Huntington (2007); argues that recent commentators (Robinson, 1957; Hayes, 1994; Tillemans, 1999; Garfield and Priest, 2002) err in attributing to Nāgārjuna and Candrakīrti a commitment to rationality and to the use of argument, and that these commentators do violence to the Madhyamaka project by using rational reconstruction in their interpretation of Nāgārjuna’s and Candrakīrti’s texts. Huntington argues instead that mādhyamikas reject reasoning, distrust logic and do not offer arguments. He also argues that interpreters ought to recuse themselves from argument (...)
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  48. Jay Garfield & Graham Priest (2008). The Way of the Dialetheist: Contradictions in Buddhism. Philosophy East and West 58 (3):395 - 402.
    Anyone who is accustomed to the view that contradictions cannot be true, and cannot be accepted, and who reads texts in the Buddhists traditions will be struck by the fact that they frequently contain contradictions. Just consider, for example.
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  49. Jay L. Garfield (2007). Educating for Virtuoso Living: Papers From the Ninth East-West Philosophers' Conference. Philosophy East and West 57 (3):285-289.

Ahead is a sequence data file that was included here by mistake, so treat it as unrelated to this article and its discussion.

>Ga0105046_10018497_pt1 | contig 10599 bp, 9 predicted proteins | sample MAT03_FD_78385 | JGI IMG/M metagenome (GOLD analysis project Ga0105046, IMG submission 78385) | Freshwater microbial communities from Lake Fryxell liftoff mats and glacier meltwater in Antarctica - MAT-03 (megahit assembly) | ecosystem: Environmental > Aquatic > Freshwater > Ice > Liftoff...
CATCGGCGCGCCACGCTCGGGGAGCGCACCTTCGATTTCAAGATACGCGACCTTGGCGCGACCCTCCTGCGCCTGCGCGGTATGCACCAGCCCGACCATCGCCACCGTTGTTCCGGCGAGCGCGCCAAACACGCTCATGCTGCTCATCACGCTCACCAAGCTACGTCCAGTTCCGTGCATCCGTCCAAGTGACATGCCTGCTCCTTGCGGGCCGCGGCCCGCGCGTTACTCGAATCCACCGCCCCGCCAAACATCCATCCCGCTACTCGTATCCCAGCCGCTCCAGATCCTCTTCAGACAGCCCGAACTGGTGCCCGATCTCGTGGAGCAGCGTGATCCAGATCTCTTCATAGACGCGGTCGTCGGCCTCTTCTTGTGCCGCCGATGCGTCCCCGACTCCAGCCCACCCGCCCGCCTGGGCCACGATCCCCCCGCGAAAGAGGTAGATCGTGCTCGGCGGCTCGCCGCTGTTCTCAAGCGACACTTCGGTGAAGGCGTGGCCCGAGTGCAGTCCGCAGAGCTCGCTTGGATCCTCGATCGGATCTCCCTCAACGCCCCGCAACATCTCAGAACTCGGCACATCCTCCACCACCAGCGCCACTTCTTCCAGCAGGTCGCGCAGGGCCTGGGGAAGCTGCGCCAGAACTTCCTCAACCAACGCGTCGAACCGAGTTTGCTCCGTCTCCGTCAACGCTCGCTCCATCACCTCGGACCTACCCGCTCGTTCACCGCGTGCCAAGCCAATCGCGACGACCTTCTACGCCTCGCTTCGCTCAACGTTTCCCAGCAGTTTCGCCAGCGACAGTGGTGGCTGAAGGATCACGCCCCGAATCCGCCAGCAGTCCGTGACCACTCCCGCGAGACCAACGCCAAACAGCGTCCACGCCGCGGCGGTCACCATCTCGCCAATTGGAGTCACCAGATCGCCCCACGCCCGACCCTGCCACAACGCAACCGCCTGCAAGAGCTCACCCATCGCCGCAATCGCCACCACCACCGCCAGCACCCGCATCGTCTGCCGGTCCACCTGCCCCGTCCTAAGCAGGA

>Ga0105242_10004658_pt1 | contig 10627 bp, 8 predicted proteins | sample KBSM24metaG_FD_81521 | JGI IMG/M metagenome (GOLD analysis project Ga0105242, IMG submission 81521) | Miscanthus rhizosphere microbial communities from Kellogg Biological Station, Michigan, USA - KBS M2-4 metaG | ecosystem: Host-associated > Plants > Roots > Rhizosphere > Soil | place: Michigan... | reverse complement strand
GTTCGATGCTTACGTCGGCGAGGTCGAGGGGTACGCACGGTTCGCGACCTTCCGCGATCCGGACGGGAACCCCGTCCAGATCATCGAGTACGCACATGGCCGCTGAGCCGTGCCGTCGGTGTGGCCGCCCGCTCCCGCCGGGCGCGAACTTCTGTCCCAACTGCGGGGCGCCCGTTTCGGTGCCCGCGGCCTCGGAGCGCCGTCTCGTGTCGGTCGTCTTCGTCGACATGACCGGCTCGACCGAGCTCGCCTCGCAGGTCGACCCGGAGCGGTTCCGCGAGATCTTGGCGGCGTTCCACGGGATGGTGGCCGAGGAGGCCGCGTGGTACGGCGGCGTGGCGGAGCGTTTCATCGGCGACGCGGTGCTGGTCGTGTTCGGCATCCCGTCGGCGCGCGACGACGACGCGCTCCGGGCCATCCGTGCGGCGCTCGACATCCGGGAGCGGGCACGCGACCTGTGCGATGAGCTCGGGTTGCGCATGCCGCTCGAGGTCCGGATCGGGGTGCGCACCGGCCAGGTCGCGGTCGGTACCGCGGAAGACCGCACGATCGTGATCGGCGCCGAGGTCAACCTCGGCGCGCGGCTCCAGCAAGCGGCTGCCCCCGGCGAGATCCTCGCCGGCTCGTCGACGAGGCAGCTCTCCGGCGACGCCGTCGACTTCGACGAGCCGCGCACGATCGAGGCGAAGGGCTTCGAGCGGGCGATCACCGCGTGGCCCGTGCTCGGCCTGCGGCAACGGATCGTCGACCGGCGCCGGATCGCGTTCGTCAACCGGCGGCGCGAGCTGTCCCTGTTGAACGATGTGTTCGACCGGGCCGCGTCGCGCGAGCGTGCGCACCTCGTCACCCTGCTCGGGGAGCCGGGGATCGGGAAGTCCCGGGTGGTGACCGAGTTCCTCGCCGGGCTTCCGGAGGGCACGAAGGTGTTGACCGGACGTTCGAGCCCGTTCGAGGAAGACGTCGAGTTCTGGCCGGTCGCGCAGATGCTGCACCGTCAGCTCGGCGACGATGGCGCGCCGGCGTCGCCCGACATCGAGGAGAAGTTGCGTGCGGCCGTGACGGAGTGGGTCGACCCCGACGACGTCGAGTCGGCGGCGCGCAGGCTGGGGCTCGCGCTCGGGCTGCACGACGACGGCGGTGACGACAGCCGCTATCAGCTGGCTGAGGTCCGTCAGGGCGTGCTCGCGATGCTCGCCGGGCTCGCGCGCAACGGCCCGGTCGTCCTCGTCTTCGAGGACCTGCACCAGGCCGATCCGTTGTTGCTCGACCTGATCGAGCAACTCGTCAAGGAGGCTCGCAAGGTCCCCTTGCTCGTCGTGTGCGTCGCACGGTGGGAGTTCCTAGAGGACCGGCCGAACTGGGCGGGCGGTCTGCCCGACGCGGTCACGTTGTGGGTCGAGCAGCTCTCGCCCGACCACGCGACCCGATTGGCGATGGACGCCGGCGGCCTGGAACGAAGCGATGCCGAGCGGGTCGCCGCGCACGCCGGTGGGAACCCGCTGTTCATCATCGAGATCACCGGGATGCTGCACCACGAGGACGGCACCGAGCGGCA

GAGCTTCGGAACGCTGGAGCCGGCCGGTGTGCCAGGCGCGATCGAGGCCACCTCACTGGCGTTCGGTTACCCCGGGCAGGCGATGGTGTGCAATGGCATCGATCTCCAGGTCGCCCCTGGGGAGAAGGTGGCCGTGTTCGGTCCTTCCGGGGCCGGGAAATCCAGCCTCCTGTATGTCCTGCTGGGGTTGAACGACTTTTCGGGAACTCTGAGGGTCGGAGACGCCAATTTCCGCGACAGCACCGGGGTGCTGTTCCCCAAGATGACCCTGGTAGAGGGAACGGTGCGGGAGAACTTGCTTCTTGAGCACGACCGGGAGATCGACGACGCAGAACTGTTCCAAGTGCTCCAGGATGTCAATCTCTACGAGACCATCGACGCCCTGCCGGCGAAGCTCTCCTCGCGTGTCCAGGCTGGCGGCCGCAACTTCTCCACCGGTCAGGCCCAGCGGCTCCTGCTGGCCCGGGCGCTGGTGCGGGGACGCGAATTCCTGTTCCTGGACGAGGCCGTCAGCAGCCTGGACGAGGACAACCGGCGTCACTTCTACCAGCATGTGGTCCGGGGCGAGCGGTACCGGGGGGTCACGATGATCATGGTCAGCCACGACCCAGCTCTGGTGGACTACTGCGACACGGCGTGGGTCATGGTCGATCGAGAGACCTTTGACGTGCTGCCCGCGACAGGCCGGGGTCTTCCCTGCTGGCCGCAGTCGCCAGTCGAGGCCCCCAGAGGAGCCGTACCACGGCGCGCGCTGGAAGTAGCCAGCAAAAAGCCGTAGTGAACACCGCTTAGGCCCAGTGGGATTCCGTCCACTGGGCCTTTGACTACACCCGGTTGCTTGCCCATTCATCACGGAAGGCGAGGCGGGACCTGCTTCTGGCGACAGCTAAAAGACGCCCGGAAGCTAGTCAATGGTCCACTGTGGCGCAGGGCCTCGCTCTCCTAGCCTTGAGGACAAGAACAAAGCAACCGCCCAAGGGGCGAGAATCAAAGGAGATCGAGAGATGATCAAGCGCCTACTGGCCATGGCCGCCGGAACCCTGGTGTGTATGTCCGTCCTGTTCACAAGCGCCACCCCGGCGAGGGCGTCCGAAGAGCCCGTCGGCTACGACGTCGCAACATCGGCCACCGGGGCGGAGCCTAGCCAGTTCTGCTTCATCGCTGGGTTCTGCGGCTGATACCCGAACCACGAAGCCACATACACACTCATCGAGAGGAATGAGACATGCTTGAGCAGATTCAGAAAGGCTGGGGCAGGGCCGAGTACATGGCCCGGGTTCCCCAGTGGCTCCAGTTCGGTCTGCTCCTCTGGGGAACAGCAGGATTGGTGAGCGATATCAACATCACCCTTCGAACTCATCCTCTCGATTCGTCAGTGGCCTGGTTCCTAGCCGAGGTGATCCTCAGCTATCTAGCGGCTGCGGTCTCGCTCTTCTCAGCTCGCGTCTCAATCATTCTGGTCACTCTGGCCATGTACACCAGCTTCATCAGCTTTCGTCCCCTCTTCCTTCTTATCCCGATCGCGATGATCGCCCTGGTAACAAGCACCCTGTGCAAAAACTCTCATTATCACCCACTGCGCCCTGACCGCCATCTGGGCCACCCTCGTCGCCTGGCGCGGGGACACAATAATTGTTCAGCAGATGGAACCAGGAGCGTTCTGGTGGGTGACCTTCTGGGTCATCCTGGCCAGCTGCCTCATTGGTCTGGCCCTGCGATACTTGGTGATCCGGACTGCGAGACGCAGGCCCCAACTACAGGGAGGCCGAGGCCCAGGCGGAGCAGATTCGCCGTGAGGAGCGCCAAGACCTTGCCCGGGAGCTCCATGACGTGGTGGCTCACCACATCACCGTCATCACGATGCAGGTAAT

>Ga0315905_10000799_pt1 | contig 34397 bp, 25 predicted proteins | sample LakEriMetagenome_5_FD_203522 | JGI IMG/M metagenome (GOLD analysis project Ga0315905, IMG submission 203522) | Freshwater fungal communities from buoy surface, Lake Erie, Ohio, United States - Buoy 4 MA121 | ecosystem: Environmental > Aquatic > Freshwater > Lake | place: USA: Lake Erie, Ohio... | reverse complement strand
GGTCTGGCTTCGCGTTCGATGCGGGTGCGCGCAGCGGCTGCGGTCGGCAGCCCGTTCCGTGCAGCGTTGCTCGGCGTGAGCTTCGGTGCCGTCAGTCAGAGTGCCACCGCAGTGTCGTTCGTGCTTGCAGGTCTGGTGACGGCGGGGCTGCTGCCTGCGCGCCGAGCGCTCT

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  50. Jay L. Garfield (2006). The Conventional Status of Reflexive Awareness: What's at Stake in a Tibetan Debate? Philosophy East and West 56 (2):201-228.
    ‘Ju Mipham Rinpoche, (1846-1912) an important figure in the _Ris med_, or non- sectarian movement influential in Tibet in the late 19th and early 20th Centuries, was an unusual scholar in that he was a prominent _Nying ma_ scholar and _rDzog_ _chen_ practitioner with a solid dGe lugs education. He took dGe lugs scholars like Tsong khapa and his followers seriously, appreciated their arguments and positions, but also sometimes took issue with them directly. In his commentary to Candrak¥rti’s _Madhyamakåvatåra, _Mi (...)